Summer spinach?


#1

Ok so I just got the new Southern seed exposure catalog and I am checking it out. I came across a chard variety called perpetual spinach http://www.southernexposure.com/perpetual-spinach-leaf-beet-chard-4-g-p-1904.html catalog mentioned it was a good spinach replacement that produced all summer long. Anybody grow this? Sounds great since this is a summer based catalog. FYI I love this catalog!

Drew


#2

I continue to be entertained by seed/plant sellers who offer things with spinach in the name that are clearly not spinach – nor have the nutritional characteristics of spinach!

Of course, there is nothing “wrong” with growing chard – it’s a great leafy vegetable for a summer crop. You can use the leaves to make a “pasta-less” lasagna. I also like them in stews and the more tender leaves in salads. And of course many vegans in my vicinity who don’t like to eat vegetables put it in their vegematic.


#3

Hi Drew, I’ve grown it and it is definitely a chard, a nice large, green stemmed, dark green leafed sturdy chard. Don’t know why they’d call it a spinach substitute; it isn’t, at least to me. But it’s a good chard and it does well all summer and well into fall up here, but then most chards do. Certainly worth a trial. Chard isn’t nearly as fussy as spinach. Too bad we like spinach a lot better! So I just succession plant it all season every two weeks and appreciate whatever harvest I get. Sue


#4

Oh yeah I am well versed in the bs of catalogs, exactly why I asked the question! If it grew throughout the summer down here it would still have a value for sure as most greens with the exception of malabar and maybe New Zeeland spinach (haven’t tried it). Thank you for the info.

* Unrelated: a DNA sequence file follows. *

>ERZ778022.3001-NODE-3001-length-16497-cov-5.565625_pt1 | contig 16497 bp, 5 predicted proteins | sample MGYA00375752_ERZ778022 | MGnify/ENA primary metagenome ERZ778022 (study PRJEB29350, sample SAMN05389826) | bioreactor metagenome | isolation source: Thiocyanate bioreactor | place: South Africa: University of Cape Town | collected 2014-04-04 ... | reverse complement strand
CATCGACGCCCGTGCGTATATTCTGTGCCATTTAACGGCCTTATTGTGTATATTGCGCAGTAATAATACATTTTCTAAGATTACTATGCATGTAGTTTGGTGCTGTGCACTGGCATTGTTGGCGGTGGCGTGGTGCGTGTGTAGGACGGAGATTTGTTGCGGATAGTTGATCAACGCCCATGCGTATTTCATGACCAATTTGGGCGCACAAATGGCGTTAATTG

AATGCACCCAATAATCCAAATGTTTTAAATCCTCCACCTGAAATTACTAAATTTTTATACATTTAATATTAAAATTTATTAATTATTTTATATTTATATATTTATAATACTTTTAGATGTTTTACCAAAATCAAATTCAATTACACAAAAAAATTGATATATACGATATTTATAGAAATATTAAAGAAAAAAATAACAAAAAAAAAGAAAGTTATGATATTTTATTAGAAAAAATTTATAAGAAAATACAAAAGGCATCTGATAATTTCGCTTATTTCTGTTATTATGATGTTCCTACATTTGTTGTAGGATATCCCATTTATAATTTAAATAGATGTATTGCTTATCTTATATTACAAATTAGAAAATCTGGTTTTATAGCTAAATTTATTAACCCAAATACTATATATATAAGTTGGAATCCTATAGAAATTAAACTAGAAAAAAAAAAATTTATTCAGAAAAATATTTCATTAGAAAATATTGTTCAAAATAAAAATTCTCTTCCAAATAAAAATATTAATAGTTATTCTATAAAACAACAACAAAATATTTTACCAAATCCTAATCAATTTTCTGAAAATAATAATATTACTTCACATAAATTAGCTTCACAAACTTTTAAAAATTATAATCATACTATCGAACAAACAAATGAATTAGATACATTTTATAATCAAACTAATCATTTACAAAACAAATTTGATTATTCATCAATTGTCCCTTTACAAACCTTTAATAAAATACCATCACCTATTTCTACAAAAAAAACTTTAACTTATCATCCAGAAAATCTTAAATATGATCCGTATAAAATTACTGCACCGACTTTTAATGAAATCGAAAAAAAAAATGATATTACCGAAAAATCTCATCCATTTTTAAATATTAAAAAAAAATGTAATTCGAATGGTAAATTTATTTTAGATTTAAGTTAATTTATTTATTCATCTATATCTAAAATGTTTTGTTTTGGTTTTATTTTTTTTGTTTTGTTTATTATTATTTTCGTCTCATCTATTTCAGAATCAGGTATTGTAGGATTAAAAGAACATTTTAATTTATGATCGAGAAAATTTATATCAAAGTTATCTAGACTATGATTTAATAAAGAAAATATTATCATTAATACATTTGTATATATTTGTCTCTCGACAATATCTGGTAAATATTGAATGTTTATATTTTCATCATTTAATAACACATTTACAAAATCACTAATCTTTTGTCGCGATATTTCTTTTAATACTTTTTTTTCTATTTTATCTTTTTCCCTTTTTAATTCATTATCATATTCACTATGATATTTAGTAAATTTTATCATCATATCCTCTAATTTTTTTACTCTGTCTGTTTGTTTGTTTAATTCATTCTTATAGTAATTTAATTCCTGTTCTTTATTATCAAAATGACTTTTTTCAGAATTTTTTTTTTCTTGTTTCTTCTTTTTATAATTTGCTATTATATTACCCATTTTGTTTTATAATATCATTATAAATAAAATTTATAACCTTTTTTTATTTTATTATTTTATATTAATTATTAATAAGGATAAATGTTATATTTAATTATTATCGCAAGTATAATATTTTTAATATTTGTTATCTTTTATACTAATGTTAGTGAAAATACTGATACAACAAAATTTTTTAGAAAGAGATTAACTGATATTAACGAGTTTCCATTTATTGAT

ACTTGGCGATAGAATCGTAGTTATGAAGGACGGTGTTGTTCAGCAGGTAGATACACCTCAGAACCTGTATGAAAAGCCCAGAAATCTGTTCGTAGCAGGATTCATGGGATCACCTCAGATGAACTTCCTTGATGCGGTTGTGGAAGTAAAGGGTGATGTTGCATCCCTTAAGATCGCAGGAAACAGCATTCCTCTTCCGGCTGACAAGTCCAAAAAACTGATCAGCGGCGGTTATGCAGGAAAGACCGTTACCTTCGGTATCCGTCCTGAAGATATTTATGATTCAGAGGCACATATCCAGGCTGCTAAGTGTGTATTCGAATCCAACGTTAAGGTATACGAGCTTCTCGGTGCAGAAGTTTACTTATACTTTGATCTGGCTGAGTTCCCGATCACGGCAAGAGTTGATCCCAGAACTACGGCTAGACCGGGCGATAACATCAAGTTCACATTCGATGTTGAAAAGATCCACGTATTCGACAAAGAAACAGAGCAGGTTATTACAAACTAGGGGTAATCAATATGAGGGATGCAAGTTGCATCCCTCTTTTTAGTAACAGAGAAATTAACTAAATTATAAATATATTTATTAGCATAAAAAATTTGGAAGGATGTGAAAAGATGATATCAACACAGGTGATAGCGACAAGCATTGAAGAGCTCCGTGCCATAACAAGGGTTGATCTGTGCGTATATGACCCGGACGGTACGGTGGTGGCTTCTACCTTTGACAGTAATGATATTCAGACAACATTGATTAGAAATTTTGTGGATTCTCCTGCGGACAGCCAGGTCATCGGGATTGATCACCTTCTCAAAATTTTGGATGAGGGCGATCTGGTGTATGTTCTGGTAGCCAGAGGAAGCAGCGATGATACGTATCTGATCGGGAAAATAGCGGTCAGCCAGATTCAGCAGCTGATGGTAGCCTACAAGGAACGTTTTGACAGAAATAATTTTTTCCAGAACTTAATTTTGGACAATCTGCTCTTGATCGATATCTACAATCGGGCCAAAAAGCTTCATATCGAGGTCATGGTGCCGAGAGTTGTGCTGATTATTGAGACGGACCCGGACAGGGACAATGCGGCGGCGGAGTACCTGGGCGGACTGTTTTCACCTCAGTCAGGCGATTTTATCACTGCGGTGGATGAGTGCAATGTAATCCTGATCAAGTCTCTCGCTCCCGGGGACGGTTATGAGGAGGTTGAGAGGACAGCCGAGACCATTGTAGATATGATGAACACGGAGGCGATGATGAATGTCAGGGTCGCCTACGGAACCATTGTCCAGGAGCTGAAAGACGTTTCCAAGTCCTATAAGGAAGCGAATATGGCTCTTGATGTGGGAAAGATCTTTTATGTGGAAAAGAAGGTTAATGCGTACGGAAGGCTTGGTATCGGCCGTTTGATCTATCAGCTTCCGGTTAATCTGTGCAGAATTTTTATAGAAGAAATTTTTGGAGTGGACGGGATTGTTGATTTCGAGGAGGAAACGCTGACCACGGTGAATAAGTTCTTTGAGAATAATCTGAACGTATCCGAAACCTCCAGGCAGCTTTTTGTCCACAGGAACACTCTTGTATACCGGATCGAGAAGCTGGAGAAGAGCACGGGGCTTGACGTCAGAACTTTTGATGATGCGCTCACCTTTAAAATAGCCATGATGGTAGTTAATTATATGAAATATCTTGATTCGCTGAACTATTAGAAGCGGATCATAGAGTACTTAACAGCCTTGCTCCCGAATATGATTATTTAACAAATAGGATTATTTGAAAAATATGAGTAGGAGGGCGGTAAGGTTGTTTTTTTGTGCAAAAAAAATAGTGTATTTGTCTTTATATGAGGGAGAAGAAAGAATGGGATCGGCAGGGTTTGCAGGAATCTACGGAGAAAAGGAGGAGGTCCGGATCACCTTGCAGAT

#5

My hydroponic grown chard is veeeery similar in texture to spinach believe it or not! I am hoping to find a green that will handle the Texas summer. This one may get a trial in my outdoor beds. I’m still on the fence. Thank you!


#6

I think New Zealand spinach is quite similar to regular cool season spinach, at least as a cooked green. It handles North Carolina Piedmont summers (very consistent daytime highs between about 85 and 92 and plenty of humidity) just fine. Malabar spinach is even more productive, and I like it even better as a cooked green. I have several customers that like Malabar raw, and the taste is good raw or cooked, but I don’t care for the texture raw.


#7

I’ll try both again next year and see for myself. Thank you!


#8

I grew malabar two years. Second year I didn’t but it reseeded which was nice to see. They never really took off. I may have planted it too early. But I’d think volunteer plant came up when it was the right time for it. Anyhow it didn’t grow well for me and I didn’t know how to prep it in a way it wouldn’t be slimy.


#9

Best spinach substitute for me here in Houston is Okinawan “Spinach” aka gynura crepiodes or Kang kong ipomoea aquatica…bugs don’t touch it! Neither of those have the mucilaginous leaves of other tropical greens. The bugs ravavage any traditional Greens here after April/May.


#10

Isn’t kang kong banned from growing in many states because it’s very invasive?


#11

It depends. Spinach is a betain bomb, if you track that particular nutrient. if you care about that only chenopodium spp. will qualify, and regrettably chard is low. That means amaranth leaves, and beet greens (lambquarters if you have a rare cultivar. The wild ones are a bit too chewy for me). If you care about texture and color, then rubella and tetragonium as discussed above all qualify. But tetragonium (New Zealand sp.) is hard to sprout, and I had a failed crop last summer. suggestions?